For a quantitative analysis of this effect, let us consider the problem of thermal radiation of a homogeneous isothermal region r < r1, with α = α1 and D = D1, surrounded by a layer of a homogeneous cold medium r1 < r < r2, with α = α2 and D = D2. The equations for the P1 approximation for the subregions take the following form:
where subscripts 1 and 2 indicate the central and peripheral regions, respectively. It is obvious that functions I0i must satisfy the following conditions at the inner boundary:
The boundary conditions at r = 0 and at the outer boundary r = r2 of the region are
It is not difficult to obtain the following analytical solution to boundary-value problems (5)-(7) (Dombrovsky, 1997):
Here, K0(x) is the modified Bessel function of the second kind (Abramowitz and Stegun, 1965). The emissivity of the central region and the radiation flux divergence are
It is interesting to compare the values of ε1 and Q1(r) obtained by Eqs. (10a) and (10b) in the limiting case of a transparent nonscattering medium in the peripheral region (βtr2 = α2 → 0, ζ2,x2,x3 → 0, ζ2D2 = 1/√3) with the values of ε0 and Q0(r). After the obvious transformations, we obtain the final expression:
It follows from Eq. (11) at γ2 = γ = 1 that maximum value ε1/ε0 = 2 is obtained at ε0 = 1 and r2/r1 →∞. In all of the remaining cases (i.e., at ε0 < 1 and any finite value of r2/r1), we obtain ε1/ε0 < 2. That is, the P1 approximation does not overestimate the radiation flux and its divergence by more than a factor of 2. The Pomraning boundary condition used at r = r1 only worsens the result for r2/r1 >> 1 in comparison with the Marshak boundary condition.
The dependences of the ratio ε1/ε0 on r2/r1 for different optical thicknesses of the central region and a wide variation of the relative absorption coefficient of the surrounding cold nonscattering medium are shown in Fig. 2. The calculations, by use of Eqs. (3c), (4), (9), and (10a), were performed at γ2 = γ = 1. One can see that the P1 error increases with the optical thickness of the hot region. This result contradicts the frequently made statement about the role of optical thickness. Of course, the P1 error also increases with the contrast between the medium properties in the hot and cold zones.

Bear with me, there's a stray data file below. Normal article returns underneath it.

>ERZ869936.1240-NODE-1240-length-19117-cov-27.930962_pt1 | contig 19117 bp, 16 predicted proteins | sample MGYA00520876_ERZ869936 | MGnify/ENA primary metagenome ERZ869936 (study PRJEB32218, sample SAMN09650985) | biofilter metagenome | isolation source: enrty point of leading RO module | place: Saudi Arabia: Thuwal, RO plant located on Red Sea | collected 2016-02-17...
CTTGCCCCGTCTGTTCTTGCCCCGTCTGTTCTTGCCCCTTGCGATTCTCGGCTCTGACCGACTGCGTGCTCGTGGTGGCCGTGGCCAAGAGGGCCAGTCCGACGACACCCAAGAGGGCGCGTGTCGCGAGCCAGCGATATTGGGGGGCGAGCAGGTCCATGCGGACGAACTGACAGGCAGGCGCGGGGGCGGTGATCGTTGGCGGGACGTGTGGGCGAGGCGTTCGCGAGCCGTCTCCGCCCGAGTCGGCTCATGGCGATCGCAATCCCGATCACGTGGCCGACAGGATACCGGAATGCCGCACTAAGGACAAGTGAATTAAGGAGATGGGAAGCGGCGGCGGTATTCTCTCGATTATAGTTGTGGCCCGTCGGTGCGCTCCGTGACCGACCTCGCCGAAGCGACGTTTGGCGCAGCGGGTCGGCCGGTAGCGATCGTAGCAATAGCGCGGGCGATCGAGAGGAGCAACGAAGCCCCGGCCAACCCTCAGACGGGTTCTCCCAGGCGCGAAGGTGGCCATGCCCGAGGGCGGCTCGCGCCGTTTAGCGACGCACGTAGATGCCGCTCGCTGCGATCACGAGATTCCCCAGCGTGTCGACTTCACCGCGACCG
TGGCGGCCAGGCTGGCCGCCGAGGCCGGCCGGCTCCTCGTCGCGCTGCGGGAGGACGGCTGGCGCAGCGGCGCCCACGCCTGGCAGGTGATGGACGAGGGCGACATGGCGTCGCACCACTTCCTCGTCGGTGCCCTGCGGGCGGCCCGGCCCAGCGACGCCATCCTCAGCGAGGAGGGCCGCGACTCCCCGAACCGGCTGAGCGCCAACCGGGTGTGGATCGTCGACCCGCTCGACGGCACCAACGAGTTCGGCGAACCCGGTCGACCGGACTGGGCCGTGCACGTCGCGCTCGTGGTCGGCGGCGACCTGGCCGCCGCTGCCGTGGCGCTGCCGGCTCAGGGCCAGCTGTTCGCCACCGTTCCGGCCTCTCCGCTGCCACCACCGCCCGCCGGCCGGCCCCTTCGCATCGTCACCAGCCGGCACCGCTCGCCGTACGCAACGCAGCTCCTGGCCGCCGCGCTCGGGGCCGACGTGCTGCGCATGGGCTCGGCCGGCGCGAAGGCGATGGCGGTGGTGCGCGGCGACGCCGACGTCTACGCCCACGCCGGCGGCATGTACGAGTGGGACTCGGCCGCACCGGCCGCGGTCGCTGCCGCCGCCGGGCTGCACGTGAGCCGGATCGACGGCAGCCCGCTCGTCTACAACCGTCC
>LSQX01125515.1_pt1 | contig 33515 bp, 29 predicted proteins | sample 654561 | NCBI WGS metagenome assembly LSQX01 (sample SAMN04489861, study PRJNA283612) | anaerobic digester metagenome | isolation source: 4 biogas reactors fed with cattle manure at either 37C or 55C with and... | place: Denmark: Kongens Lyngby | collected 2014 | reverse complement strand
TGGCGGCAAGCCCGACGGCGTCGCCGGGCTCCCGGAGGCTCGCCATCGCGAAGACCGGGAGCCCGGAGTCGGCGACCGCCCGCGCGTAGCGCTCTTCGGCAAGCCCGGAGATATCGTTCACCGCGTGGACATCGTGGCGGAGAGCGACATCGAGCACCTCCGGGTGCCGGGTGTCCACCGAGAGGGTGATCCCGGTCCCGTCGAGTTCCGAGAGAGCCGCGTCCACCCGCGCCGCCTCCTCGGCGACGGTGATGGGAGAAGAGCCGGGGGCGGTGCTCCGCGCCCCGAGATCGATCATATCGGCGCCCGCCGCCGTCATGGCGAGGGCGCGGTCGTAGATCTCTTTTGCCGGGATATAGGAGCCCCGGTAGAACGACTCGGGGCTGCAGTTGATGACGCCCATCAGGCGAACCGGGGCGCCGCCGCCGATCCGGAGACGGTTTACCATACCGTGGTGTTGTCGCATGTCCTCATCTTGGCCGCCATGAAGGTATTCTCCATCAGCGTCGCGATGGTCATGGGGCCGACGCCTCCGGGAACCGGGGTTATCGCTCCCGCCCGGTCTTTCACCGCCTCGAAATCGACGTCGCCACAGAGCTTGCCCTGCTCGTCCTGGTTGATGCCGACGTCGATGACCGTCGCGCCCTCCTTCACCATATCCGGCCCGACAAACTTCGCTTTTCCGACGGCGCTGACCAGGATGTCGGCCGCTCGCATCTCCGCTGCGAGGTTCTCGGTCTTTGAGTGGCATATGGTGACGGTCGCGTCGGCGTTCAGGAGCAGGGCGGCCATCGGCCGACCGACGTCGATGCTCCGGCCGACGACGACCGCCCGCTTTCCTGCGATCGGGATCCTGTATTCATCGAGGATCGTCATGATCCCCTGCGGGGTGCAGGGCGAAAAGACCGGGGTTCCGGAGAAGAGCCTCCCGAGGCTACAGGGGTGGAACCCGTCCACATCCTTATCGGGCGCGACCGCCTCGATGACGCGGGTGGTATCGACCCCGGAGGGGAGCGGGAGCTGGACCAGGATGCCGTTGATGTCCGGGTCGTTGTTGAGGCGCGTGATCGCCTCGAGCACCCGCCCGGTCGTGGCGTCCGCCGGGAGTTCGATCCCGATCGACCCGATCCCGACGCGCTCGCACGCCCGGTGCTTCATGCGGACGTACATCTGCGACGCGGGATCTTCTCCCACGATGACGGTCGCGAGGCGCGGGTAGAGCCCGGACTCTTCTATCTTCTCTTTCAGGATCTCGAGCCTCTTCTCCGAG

Figure 2. Relative error in the emissivity of a spherical (I) and cylindrical (II) volume of a nonscattering medium involving a peripheral region with a cold absorbing medium: (a) τ0 = 0.5 and (b) τ0 = 5; (1) α2/α1 = 1, (2) α2/α1 = 0.1, (3) α2/α1 = 0.01, and (4) α2/α1 = 0.001.
Assuming (as earlier) that γ = 1, let us turn our attention to the role of the coefficient γ2 in Eq. (11). It is not difficult to see that ε1 = ε0 at
The physical meaning of Eq. (12) is obvious because this formula in fact takes into account the narrowing of the angle range in which the radiation intensity of a distant volume is other than zero [see Fig. 2(b)]. Expression (12) is related only to the simple case of a transparent nonscattering medium in the peripheral region. The role of parameter γ2 upon a change of the relative value of absorption coefficient α2/α1 is shown in Fig. 3. One can see that the use of the modified boundary condition appears to be sufficiently effective in the practically important range r2/r1 < 3.
Figure 3. Relative error in emissivity of a two-layer spherical volume: (a) ω = 0 and (b) ω = 0.8; (I) γ2 = 1 and (II) γ2 = (r2/r1)2; and (2) α2/α1 = 0.1 and (3) α2/α1 = 0.01.
Of course, the conditions of thermal radiation transfer in applied problems (even for a similar form of the computational region) are not the same as those in the model problem considered. As a result, it is difficult to select a radiating core and absorbing cold layer in a realistic problem. At the same time, the use of Eq. (12) with variation of the value of r2/r1 in accordance with the possible schematization of the problem may be useful in estimating the expected error in the P1 calculations.